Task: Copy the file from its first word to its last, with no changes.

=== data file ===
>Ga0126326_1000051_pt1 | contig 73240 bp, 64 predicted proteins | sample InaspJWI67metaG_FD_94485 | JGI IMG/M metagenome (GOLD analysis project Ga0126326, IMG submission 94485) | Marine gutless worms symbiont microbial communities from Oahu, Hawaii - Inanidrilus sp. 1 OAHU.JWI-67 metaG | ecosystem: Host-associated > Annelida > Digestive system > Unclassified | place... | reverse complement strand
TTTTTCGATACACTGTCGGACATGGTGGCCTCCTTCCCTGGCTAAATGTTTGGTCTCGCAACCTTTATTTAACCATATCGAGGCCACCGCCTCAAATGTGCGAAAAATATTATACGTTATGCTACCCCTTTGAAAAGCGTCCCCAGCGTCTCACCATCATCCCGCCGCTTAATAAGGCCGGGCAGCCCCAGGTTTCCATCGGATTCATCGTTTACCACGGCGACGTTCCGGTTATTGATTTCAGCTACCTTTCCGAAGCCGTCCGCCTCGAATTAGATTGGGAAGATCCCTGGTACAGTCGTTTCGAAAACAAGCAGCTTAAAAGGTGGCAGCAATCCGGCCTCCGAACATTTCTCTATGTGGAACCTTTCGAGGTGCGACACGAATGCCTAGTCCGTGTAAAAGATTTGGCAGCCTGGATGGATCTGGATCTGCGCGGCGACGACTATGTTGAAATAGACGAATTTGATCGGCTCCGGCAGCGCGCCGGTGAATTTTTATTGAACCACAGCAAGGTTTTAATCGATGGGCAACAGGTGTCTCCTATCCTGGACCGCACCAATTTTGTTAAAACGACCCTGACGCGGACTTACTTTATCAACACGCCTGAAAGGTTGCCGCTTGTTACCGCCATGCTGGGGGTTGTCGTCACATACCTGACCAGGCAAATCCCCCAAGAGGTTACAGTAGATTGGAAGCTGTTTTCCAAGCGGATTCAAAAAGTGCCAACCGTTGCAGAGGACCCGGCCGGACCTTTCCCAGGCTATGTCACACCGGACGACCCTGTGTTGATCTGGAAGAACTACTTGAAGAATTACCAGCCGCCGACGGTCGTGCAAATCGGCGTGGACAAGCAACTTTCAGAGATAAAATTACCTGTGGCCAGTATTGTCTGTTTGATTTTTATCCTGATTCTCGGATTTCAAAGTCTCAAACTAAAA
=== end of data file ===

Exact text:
>Ga0126326_1000051_pt1 | contig 73240 bp, 64 predicted proteins | sample InaspJWI67metaG_FD_94485 | JGI IMG/M metagenome (GOLD analysis project Ga0126326, IMG submission 94485) | Marine gutless worms symbiont microbial communities from Oahu, Hawaii - Inanidrilus sp. 1 OAHU.JWI-67 metaG | ecosystem: Host-associated > Annelida > Digestive system > Unclassified | place... | reverse complement strand
TTTTTCGATACACTGTCGGACATGGTGGCCTCCTTCCCTGGCTAAATGTTTGGTCTCGCAACCTTTATTTAACCATATCGAGGCCACCGCCTCAAATGTGCGAAAAATATTATACGTTATGCTACCCCTTTGAAAAGCGTCCCCAGCGTCTCACCATCATCCCGCCGCTTAATAAGGCCGGGCAGCCCCAGGTTTCCATCGGATTCATCGTTTACCACGGCGACGTTCCGGTTATTGATTTCAGCTACCTTTCCGAAGCCGTCCGCCTCGAATTAGATTGGGAAGATCCCTGGTACAGTCGTTTCGAAAACAAGCAGCTTAAAAGGTGGCAGCAATCCGGCCTCCGAACATTTCTCTATGTGGAACCTTTCGAGGTGCGACACGAATGCCTAGTCCGTGTAAAAGATTTGGCAGCCTGGATGGATCTGGATCTGCGCGGCGACGACTATGTTGAAATAGACGAATTTGATCGGCTCCGGCAGCGCGCCGGTGAATTTTTATTGAACCACAGCAAGGTTTTAATCGATGGGCAACAGGTGTCTCCTATCCTGGACCGCACCAATTTTGTTAAAACGACCCTGACGCGGACTTACTTTATCAACACGCCTGAAAGGTTGCCGCTTGTTACCGCCATGCTGGGGGTTGTCGTCACATACCTGACCAGGCAAATCCCCCAAGAGGTTACAGTAGATTGGAAGCTGTTTTCCAAGCGGATTCAAAAAGTGCCAACCGTTGCAGAGGACCCGGCCGGACCTTTCCCAGGCTATGTCACACCGGACGACCCTGTGTTGATCTGGAAGAACTACTTGAAGAATTACCAGCCGCCGACGGTCGTGCAAATCGGCGTGGACAAGCAACTTTCAGAGATAAAATTACCTGTGGCCAGTATTGTCTGTTTGATTTTTATCCTGATTCTCGGATTTCAAAGTCTCAAACTAAAA